It could never have been pulled off so enthrallingly without four strong leads led by the comic charge of a marvellously interpreted Ochs by commanding bass Daniel Sumegi. Looking unrecognisable but convincing in form as our imbecile caricature, Sumegi’s deliciously throaty and meaty strength burst forth on opening night. It was a rare opportunity to see the bass voice own centre stage.

Anna Voshege, Lee Abrahmsen and Danielle Calder
Strauss’ melting melodic lines, however, were assigned to three surrounding sopranos. Lee Abrahmsen was refined and radiant as the Marschallin. Ruby rich in voice and gold stars for such deeply planted kisses, Danielle Calder wore the pants charmingly as Octavian and endeared in the disguise as the chambermaid, girl-as-boy-as-girl, “Mariandel”. Together with Anna Voshege, who brought a nightingale’s dulcet finery to Sophie, the opera’s famous trio received the poignancy it deserves.

Under conductor David Kram, the musical mojo took ravishing flight after a rickety Act 1 while talent and teamwork were abundant in supporting roles, chorus and in the pit. You could say that, in the end, it all came up trumps!

Der Rosenkavalier
Melbourne Opera
Athenaeum Theatre
Until 17th August 2018


Production Photos: courtesy of Melbourne Opera

Saturday, August 4, 2018

2108 Bayreuth Festival Roundup for Australia's Limelight Magazine

Reviews of four of the six operas on offer at the  Bayreuth Festival, 25th-28th July 2018.

Tristan und Isolde
Die Meistersinger von Nürnberg 

Published online at Limelight, 1st August, 2018

Bare resources, bold ideas and a job well done in BK Opera's Abduction: Herald Sun Review

Published in Melbourne's Herald Sun in print in edited form, 20th July 2018.
Not published online at Herald Sun.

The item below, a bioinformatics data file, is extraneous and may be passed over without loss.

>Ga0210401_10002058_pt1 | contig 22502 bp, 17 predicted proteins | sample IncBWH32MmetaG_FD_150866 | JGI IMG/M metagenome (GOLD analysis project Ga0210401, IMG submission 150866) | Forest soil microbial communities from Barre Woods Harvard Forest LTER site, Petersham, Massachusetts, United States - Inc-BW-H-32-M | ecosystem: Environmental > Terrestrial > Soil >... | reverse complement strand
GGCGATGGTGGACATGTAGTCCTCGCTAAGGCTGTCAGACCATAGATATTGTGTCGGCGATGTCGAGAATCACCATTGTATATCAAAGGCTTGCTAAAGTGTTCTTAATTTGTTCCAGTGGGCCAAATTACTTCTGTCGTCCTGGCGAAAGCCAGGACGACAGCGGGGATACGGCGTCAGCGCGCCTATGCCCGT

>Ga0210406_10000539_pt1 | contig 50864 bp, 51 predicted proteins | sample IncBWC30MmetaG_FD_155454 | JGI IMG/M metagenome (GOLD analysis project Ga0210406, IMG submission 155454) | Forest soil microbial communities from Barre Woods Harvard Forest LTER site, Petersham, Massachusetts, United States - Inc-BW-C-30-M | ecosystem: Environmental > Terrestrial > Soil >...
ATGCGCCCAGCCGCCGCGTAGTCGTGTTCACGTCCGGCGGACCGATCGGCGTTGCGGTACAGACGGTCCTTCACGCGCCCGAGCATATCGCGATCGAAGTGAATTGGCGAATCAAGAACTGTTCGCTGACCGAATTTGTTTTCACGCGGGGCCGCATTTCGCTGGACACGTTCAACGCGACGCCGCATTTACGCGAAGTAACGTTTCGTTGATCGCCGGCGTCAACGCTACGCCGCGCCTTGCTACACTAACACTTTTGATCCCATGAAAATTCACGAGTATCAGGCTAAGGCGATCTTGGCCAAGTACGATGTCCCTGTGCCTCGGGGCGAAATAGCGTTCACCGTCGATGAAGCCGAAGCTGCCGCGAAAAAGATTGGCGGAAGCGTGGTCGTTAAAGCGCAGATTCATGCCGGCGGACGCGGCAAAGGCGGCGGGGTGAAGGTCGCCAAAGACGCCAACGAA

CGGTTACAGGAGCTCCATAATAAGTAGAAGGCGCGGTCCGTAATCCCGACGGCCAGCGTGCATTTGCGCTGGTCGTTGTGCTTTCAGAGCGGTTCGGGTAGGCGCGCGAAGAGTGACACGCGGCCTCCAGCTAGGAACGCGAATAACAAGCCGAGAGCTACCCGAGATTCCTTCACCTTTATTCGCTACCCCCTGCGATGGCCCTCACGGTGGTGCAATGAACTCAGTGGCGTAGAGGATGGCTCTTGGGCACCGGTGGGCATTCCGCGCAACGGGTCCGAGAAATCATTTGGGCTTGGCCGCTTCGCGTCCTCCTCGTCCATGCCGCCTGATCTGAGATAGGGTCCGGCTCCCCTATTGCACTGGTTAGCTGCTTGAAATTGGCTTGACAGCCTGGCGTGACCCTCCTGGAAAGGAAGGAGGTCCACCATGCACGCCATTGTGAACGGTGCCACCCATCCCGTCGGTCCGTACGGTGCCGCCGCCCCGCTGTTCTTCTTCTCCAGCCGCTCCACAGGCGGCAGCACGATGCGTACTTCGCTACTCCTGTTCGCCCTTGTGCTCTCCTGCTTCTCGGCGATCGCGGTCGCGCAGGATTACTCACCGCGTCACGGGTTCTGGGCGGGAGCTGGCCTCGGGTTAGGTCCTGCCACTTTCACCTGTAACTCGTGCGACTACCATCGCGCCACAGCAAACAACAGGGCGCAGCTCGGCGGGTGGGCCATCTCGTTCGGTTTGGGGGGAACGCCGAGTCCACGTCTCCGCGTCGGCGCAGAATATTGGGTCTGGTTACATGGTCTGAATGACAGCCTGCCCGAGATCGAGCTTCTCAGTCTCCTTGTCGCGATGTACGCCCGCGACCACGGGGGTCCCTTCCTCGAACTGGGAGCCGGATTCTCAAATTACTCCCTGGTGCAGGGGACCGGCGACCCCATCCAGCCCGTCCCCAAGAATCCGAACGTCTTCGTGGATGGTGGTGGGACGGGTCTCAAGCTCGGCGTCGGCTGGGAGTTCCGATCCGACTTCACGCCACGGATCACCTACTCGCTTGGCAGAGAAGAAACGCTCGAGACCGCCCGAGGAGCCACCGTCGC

On arrival, you might be warmly greeted by a squeaky-clean moralising odd-bod asking if Satan has tried to come into your life today. Welcome to Abduction, director Kate Millett’s intriguing adaptation of Mozart’s exotic and musically arabesque singspiel, The Abduction from the Seraglio

Aleksander Laupmaa as Selim and Belinda Dalton as Costanze
Despite BK Opera’s barest of resources, Millett is never short of fresh ideas in her quest to reinforce opera with an edge. From Mozart’s “escape” opera - about four Europeans confined within the Pasha Selim’s harem in 16th century Turkey - Millett creates an unsettling claustrophobic tension that traps the audience within an oppressive evangelical siege using original extracts from notorious 1990s cult leaders David Koresh of Waco and Jonestown’s Jim Jones to drive it. 

Selim is the sermonising Chosen One, a creepy and cunning despot who Aleksander Laupmaa brilliantly embodies with chilling fervour, ruling his commune instilling the fear of God. His small group of followers - a lovely voiced chorus who sing three hymns into the score - are compliant, conservatively dressed and participate in trance-like numbness.

There are nicks here and there in the singing, gaps in the dramatisation and the second half could do with some trimming but the concept feels airtight and English and German text are delivered with potency.

Given the pressing demands of Mozart’s music, Belinda Dalton and April Foster acquitted themselves marvellously as the captives Costanze and Blonde. Dalton’s crisp and glassy tones rang out with confidence and freedom in Costanze’s taxing aria, “Martern aller Arten" ("Tortures of all kinds") and the scenes she shares with Laupmaa’s predatory Selim are the highlight.

Alison Lemoh as Mistress Osmin and April Foster as Blonde